To think that 'black man's time' is a derogatory term?

(111 Posts)
ptangyangkipperbang Sat 17-Nov-12 16:56:34

I was listening to the radio yesterday and someone from JLS was being interviewed. There was a comment about him being late for something and the DJ said, "what are you on - black man's time?"
I was really shocked (as was teenage DS) and I emailed the programme controller.
I've received a reply saying he agrees if I'd tuned in half way through the programme I might have taken it out of context but "In no way was the term derogatory and the interview was very cheerful, positive and upbeat".

Am I guilty of being too PC?

Yes you are

TheLightPassenger Sat 17-Nov-12 16:58:25

I've never heard that expression before, but yanbu.

No, I think that sounds incredibly racist to me and seems to tap into that racist stereotype of 'lazy' black people.

I'd never heard it before until the concept was explained to me by a Ghanaian colleague who later become a very close friend.

Euphemia Sat 17-Nov-12 17:00:04

I've never heard the expression.

IslaValargeone Sat 17-Nov-12 17:00:08

I would probably be inclined to think of it as a harmless colloquialism like Cornish time, everything being 'dreckley'
Quite prepared to be told otherwise however, but I don't tend to jump to the conclusion that everything is racist or derogatory.

It's got frig all to do with 'lazy' Laurie

Purple2012 Sat 17-Nov-12 17:01:05

I've never heard the expression, but agree that now a days people should not use expressions like that.

ArthurandGeorge Sat 17-Nov-12 17:01:31

What is it supposed to mean?

ptangyangkipperbang Sat 17-Nov-12 17:02:57

Isla - I too rarely jump to the conclusion that something's racist or derogatory but this term just seemed 'wrong' but I do stand to be corrected, which is why I posted.

InNeedOfBrandy Sat 17-Nov-12 17:03:01

Tbh it is a very common joke between black people. I wouldn't of found it offensive in fact whenever I'm late to drop dd off at her dads I get "kmt your not supposed to be on black peoples time" said in a joke way.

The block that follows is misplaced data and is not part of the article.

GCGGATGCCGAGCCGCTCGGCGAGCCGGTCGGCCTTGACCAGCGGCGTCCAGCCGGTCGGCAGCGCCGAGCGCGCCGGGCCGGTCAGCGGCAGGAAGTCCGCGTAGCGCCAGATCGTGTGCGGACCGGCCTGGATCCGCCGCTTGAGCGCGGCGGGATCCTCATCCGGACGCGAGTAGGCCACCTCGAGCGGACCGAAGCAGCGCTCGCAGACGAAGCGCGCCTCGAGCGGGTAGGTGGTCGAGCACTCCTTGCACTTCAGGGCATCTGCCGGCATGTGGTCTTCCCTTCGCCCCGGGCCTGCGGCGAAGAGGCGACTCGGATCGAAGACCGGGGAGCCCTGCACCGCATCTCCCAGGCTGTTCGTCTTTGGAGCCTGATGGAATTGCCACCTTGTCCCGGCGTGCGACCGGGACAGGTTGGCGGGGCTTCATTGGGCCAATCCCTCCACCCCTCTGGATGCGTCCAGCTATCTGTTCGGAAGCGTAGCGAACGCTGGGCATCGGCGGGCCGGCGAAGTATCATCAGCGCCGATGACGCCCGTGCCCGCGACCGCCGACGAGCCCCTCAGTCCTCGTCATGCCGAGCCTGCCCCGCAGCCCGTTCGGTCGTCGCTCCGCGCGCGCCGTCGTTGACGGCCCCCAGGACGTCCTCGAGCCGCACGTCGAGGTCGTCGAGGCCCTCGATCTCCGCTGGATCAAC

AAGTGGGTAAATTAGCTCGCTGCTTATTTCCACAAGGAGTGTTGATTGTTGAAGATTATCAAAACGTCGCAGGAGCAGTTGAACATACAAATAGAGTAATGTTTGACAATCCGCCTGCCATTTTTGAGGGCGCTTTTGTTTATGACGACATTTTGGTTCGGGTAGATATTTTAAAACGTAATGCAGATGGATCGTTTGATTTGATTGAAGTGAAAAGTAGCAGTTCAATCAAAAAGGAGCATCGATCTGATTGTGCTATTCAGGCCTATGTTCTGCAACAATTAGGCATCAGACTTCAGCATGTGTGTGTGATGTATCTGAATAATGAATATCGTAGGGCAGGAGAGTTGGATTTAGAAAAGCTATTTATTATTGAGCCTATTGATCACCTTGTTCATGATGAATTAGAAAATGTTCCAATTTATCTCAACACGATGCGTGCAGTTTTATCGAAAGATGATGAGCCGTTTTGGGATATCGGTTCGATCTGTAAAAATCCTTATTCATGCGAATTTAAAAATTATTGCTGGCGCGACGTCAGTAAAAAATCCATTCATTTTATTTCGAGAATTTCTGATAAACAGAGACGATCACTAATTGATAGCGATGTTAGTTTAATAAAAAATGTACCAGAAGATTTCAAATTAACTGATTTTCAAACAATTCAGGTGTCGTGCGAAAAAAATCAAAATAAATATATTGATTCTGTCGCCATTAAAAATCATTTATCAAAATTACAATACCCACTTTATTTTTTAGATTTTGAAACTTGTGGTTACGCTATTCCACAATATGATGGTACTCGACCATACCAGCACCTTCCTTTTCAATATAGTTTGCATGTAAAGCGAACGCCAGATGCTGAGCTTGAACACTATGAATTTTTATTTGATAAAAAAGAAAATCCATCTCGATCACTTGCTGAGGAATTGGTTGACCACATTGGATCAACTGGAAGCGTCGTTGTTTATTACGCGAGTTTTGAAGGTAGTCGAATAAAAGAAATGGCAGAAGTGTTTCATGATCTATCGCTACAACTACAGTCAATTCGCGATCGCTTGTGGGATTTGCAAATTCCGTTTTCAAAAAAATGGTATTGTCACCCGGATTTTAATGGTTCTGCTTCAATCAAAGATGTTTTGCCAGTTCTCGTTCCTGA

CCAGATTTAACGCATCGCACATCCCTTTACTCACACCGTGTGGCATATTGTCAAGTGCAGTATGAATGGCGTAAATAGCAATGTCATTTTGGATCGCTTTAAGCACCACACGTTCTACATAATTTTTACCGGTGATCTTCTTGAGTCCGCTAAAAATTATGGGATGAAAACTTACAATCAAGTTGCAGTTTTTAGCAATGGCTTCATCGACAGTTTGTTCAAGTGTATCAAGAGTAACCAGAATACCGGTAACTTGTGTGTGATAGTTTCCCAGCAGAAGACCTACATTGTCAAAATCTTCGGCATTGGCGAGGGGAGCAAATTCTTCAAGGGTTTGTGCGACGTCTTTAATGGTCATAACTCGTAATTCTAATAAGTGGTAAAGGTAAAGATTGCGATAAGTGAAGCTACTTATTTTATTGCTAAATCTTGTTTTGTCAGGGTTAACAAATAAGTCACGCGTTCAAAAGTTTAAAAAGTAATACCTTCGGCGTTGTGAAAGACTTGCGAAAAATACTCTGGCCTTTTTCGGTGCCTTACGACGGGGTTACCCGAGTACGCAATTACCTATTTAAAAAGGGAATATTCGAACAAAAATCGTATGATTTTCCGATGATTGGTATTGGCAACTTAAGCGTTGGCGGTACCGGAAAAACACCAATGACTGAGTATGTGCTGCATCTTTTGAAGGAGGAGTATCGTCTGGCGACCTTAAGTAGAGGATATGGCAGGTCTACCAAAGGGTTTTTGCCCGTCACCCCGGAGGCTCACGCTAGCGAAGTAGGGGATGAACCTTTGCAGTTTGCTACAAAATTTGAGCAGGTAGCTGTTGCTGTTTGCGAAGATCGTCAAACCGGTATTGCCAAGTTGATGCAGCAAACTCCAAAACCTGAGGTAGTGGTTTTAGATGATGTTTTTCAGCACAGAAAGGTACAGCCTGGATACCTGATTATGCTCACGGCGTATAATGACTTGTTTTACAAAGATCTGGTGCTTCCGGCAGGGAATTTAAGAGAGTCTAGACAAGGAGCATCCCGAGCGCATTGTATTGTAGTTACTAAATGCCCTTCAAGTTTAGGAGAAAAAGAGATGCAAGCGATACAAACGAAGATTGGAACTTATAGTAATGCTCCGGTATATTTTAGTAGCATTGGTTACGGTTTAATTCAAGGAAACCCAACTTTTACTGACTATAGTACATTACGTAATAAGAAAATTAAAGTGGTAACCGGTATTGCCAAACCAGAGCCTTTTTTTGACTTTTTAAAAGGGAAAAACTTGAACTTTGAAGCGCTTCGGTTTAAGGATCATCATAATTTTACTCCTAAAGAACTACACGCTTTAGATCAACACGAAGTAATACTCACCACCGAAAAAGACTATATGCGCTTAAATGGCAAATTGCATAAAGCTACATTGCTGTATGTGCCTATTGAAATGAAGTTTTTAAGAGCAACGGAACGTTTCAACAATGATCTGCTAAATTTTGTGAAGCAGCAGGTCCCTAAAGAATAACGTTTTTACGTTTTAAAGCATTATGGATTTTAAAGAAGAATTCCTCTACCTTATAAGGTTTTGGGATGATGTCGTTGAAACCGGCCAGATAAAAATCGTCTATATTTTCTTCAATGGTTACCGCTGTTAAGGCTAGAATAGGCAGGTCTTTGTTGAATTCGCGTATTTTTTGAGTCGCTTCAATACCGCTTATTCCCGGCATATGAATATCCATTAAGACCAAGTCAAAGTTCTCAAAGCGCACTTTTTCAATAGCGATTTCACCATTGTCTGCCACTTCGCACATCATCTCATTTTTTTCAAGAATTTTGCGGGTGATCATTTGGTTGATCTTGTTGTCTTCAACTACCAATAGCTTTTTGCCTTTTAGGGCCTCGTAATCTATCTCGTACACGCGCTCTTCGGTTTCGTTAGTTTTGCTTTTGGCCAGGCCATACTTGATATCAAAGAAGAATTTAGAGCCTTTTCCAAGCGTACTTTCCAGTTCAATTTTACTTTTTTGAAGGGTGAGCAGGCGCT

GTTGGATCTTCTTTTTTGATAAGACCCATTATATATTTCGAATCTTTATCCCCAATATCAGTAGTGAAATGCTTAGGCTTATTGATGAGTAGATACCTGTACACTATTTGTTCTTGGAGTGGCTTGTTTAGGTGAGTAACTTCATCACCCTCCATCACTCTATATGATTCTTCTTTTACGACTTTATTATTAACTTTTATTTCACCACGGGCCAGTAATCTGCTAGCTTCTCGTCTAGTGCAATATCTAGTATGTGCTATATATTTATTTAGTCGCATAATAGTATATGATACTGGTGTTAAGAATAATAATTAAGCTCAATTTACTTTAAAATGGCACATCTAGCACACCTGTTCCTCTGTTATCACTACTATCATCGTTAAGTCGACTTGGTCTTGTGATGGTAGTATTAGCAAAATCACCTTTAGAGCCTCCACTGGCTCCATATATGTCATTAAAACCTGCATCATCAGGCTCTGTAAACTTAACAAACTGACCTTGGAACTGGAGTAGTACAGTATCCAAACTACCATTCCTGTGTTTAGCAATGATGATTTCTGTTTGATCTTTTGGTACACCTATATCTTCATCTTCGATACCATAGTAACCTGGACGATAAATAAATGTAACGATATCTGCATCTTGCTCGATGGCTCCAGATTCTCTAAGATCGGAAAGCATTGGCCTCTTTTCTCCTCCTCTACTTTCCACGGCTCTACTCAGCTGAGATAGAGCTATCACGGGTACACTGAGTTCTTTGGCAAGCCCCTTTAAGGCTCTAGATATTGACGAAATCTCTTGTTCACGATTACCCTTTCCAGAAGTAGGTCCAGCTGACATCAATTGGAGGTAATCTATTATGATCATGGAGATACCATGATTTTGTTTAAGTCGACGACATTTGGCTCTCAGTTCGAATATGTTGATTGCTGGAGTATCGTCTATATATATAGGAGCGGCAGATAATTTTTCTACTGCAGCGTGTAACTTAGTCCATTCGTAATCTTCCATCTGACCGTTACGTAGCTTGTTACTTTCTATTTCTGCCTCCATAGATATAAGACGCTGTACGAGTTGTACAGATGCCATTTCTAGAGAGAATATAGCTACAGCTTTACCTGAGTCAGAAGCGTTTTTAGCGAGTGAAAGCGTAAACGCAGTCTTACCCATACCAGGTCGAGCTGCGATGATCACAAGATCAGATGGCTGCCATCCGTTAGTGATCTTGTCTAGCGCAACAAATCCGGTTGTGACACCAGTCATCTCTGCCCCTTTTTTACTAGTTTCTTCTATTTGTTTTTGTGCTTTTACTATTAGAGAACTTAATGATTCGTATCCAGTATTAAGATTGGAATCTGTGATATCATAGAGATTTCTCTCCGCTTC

Rumplestiltskine Sat 17-Nov-12 17:03:24

I would assume the DJ was black himself, as I've only ever heard black people use that phrase.

TwitchyTail Sat 17-Nov-12 17:03:35

Was the DJ black?

I don't advocate the "people can be racist to each other as long as they're the same colour" approach in general, but I can sort of see that if this was the case, it could have been friendly in-jokey banter. If not, it's kind of dodgy territory...

TwitchyTail Sat 17-Nov-12 17:03:55

Cross-posts!

roundtable Sat 17-Nov-12 17:04:38

Yanbu - when are people going to stop attributing qualities to 'black people' as though they are a race?

Kethryveris Sat 17-Nov-12 17:04:40

manana.
in your own sweet time.
being laid back and in no hurry.

Kethryveris Sat 17-Nov-12 17:05:18

which radio channel was it?

JaquelineHyde Sat 17-Nov-12 17:05:50

It is a term I have heard used in black company as an in joke.

However, it is a ridiculous thing to say in an interview on the radio as large section s of the audience are not going to be in on the in joke and will quite easily take it the wrong way.

mamij Sat 17-Nov-12 17:06:32

Not sure. Our Australian and Brazilian friends are always late and we tease them that being chilled out and laid back is in their blood! Although we all know not all of them are!

InNeedOfBrandy Sat 17-Nov-12 17:07:03

Please don't ever turn into 1xtra OP I would hate for the banter to have to be curbed because of people like you.

IslaValargeone Sat 17-Nov-12 17:07:52

I wasn't having a go patangyang smile
I may well be guilty of being too laid back regarding that kind of expression?

missymoomoomee Sat 17-Nov-12 17:07:54

If the person he said it to wasn't offended I think its a bit much to get offended on his behalf. If you tuned in half way through how do you know it wasn't a joke about a previous comment?

FellatioNelson Sat 17-Nov-12 17:08:23

What does the phrase actually mean, can someone explain please. I have never heard it before.

TheCountessOlenska Sat 17-Nov-12 17:09:10

I've heard my friends say "Indian time" between each other (they are of Indian descent) - I take it to mean that punctuality is not seen in the same way as in English culture, like they are more relaxed about what time to turn up etc?? I too would assume the DJ was black and it was an "in" joke

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